The 85-year-old Calder School was hoisted into the air and onto its new foundation at Sunnybrook Farm Museum Wednesday.
Moved to the museum in 2006 from its original location, about 20 km east of Innisfail, its new basement will include a kitchen for catering and a rentable space for community groups that can seat about 100 people. An addition to the school will accommodate the museum’s offices, and the top floor will be set up as a classroom from the early 1900s.
“We’re just really looking forward to having the new building complete before Christmas,” said museum executive director Ian Warwick after watching the school manoeuvred into place on the south end of the museum’s property.
When the school opens next May, it will have the museum’s first year-round program space.
“We haven’t typically been able to do much programming in the winter so this will be a significant change for the society. We’re pretty excited.”
The $600,000 Calder School Project received $275,000 from the province, $50,000 each from Red Deer City and Red Deer County, and was also supported by the estate of Vladimir (Laddie) Novak who left $185,000 to Sunnybrook Farm.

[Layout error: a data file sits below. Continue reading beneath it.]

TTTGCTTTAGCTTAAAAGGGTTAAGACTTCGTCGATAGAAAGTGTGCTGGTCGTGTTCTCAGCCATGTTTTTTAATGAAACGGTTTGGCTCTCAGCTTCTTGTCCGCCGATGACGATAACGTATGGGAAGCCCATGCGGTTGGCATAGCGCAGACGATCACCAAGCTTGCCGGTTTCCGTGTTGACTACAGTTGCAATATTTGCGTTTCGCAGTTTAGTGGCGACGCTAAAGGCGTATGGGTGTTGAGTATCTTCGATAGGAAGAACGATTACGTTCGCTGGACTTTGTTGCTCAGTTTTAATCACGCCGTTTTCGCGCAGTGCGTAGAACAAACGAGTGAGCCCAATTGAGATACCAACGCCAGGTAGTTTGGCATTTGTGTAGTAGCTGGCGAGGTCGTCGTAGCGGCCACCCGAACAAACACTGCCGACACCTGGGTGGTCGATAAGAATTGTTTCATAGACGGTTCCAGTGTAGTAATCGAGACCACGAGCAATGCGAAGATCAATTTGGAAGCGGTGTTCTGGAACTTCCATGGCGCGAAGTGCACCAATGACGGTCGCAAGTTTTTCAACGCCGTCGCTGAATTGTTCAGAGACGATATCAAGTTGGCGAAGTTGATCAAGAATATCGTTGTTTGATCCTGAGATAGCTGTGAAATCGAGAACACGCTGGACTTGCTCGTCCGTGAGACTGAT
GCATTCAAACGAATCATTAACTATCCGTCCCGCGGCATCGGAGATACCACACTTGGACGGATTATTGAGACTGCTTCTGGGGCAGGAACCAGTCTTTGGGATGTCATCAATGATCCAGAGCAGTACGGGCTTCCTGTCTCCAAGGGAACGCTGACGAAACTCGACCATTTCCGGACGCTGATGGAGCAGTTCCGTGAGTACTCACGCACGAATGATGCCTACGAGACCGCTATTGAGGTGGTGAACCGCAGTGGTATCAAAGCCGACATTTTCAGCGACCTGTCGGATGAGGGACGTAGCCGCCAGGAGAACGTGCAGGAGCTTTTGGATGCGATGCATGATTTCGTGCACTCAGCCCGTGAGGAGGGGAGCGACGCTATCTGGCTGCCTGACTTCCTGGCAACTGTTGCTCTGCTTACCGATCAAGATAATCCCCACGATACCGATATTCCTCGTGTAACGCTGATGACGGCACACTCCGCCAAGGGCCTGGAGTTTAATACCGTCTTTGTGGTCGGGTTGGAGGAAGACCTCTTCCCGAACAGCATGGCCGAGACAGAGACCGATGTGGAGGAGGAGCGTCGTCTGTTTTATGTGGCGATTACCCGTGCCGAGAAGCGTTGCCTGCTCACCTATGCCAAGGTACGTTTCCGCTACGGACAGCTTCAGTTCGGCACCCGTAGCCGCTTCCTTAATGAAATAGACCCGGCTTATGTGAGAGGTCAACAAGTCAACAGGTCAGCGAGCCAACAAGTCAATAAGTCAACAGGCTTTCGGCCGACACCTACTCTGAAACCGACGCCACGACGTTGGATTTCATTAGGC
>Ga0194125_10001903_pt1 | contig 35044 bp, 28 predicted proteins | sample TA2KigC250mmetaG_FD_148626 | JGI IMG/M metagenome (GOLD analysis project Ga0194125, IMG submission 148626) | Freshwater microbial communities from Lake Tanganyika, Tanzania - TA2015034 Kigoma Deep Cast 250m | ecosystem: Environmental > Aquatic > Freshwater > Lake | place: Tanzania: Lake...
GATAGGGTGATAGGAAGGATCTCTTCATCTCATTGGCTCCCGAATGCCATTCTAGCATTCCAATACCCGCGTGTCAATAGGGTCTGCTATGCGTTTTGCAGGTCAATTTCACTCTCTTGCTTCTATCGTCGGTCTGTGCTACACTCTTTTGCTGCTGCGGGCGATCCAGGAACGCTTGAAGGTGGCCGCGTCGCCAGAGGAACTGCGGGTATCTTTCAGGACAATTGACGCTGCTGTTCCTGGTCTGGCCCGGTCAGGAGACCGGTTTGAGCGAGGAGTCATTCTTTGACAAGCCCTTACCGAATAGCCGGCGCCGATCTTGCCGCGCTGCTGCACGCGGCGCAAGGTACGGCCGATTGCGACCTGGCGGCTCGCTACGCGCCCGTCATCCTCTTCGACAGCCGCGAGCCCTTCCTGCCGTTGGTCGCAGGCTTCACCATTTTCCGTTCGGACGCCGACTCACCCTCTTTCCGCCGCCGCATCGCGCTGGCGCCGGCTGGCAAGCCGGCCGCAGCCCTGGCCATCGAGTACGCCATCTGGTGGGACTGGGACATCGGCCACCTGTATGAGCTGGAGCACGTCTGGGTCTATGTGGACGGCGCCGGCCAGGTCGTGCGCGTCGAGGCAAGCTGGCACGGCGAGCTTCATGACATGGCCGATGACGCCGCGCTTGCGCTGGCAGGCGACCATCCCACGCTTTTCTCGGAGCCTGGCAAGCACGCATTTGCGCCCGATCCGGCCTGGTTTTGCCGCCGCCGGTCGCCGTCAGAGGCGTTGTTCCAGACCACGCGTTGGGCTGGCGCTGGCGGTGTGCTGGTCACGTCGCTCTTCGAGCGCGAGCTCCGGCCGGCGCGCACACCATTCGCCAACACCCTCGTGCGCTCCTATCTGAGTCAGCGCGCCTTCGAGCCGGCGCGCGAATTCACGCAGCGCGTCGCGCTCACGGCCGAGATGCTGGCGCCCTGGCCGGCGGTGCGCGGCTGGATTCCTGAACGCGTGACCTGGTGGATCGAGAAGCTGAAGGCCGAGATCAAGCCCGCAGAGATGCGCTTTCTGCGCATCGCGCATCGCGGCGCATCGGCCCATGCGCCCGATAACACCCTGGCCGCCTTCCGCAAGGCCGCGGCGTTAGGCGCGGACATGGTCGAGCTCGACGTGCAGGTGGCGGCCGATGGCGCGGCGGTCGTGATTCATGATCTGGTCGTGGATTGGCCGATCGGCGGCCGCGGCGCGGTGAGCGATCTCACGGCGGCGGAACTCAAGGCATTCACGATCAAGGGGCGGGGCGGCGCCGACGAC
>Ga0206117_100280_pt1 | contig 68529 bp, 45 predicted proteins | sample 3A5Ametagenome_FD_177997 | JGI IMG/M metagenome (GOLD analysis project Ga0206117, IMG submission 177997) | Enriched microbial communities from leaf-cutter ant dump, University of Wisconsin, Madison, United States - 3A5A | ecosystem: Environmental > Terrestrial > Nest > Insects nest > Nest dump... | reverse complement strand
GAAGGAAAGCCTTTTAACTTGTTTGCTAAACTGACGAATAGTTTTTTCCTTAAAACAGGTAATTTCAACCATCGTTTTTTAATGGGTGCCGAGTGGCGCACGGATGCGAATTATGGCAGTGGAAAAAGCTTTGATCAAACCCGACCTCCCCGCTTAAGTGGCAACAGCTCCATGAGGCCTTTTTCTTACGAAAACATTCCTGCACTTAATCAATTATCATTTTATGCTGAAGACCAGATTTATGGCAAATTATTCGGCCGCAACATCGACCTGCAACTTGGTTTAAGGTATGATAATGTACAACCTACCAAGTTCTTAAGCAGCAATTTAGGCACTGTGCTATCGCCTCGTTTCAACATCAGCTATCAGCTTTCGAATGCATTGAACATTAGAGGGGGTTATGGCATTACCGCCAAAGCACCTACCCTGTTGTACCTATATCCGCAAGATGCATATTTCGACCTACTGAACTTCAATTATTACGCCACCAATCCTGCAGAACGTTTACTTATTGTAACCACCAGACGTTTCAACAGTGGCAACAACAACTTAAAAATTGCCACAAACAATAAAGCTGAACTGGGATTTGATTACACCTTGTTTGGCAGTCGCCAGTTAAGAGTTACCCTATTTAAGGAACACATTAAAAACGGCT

Shunda Construction is working on the project.
In the spring the museum’s main entrance will also move to the south end of the property off Botterill Crescent where a 45-stall gravel parking lot was developed two years ago.
“We’ve had challenges here with parking with not enough space at the north end so this will be the main parking area and people will walk on to the site from the south end.”
Warwick said the farm house where administration is located will find another use.
“We’re still having discussions about whether it’s going to be an office space, or a collection storage building, or an exhibition building. Lots of different options there.”
A Canada 150 grant from Red Deer & District Community Foundation will fund a new storytelling wall at the new entrance to give the history of the museum.
Sunnybrook Farm Museum, located at 4701 30th St. on 10 acres donated by Norman and Iva Bower in 1988, has about 10 buildings, big and small, filled with farm artifacts.